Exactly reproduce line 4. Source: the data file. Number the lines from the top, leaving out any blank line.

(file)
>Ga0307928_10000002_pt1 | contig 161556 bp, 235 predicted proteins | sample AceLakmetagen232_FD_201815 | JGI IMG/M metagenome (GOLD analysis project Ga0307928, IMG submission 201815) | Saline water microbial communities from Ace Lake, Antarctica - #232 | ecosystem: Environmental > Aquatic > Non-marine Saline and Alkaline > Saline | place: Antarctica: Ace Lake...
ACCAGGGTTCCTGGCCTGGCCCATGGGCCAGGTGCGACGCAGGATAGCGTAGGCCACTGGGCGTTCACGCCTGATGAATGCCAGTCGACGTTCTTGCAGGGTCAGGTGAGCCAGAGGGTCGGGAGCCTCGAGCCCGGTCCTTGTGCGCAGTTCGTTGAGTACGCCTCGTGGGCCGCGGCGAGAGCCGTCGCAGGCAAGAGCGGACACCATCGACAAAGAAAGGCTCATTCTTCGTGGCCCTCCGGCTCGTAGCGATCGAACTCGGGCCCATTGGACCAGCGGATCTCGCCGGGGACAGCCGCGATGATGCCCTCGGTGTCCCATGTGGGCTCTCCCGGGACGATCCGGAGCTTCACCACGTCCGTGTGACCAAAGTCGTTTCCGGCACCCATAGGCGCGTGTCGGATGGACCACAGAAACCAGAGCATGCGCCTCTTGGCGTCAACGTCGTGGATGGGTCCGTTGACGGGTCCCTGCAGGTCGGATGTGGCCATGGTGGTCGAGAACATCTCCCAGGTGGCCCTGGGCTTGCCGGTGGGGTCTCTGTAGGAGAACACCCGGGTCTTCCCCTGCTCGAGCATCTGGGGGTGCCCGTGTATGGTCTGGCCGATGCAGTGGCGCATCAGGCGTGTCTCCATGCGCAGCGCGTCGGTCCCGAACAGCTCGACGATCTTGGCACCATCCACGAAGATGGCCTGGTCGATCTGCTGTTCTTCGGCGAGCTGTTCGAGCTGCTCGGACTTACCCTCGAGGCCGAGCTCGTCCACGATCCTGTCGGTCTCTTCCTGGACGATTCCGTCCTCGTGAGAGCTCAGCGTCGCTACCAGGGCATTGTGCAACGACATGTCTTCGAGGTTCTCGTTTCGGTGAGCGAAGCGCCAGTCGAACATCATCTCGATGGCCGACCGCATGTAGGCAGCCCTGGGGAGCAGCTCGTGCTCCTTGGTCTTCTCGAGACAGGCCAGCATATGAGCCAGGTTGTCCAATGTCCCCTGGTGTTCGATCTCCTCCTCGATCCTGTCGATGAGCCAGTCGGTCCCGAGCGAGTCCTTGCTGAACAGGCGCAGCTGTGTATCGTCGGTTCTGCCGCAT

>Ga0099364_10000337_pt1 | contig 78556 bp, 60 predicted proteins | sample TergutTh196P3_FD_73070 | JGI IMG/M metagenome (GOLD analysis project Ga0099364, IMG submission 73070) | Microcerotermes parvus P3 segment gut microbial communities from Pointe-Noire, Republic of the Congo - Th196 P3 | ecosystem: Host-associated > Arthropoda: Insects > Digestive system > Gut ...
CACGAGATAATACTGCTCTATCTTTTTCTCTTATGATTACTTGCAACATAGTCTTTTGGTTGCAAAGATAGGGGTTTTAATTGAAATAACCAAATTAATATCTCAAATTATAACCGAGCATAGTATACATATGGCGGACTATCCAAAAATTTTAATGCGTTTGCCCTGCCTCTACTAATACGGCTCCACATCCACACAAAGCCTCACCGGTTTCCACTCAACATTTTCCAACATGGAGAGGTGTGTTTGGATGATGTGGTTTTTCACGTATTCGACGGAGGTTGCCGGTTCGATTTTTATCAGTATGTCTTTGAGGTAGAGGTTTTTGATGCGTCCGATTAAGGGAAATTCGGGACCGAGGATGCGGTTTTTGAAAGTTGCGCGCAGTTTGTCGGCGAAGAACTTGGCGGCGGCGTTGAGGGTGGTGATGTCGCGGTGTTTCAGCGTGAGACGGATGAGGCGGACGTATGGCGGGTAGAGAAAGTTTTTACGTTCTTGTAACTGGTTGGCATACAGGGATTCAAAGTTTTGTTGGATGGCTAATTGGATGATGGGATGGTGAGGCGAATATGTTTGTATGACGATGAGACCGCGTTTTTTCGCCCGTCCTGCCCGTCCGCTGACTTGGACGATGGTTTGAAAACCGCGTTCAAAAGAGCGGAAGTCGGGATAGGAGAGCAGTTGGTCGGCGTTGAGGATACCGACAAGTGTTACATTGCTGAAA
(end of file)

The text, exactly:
CACGAGATAATACTGCTCTATCTTTTTCTCTTATGATTACTTGCAACATAGTCTTTTGGTTGCAAAGATAGGGGTTTTAATTGAAATAACCAAATTAATATCTCAAATTATAACCGAGCATAGTATACATATGGCGGACTATCCAAAAATTTTAATGCGTTTGCCCTGCCTCTACTAATACGGCTCCACATCCACACAAAGCCTCACCGGTTTCCACTCAACATTTTCCAACATGGAGAGGTGTGTTTGGATGATGTGGTTTTTCACGTATTCGACGGAGGTTGCCGGTTCGATTTTTATCAGTATGTCTTTGAGGTAGAGGTTTTTGATGCGTCCGATTAAGGGAAATTCGGGACCGAGGATGCGGTTTTTGAAAGTTGCGCGCAGTTTGTCGGCGAAGAACTTGGCGGCGGCGTTGAGGGTGGTGATGTCGCGGTGTTTCAGCGTGAGACGGATGAGGCGGACGTATGGCGGGTAGAGAAAGTTTTTACGTTCTTGTAACTGGTTGGCATACAGGGATTCAAAGTTTTGTTGGATGGCTAATTGGATGATGGGATGGTGAGGCGAATATGTTTGTATGACGATGAGACCGCGTTTTTTCGCCCGTCCTGCCCGTCCGCTGACTTGGACGATGGTTTGAAAACCGCGTTCAAAAGAGCGGAAGTCGGGATAGGAGAGCAGTTGGTCGGCGTTGAGGATACCGACAAGTGTTACATTGCTGAAA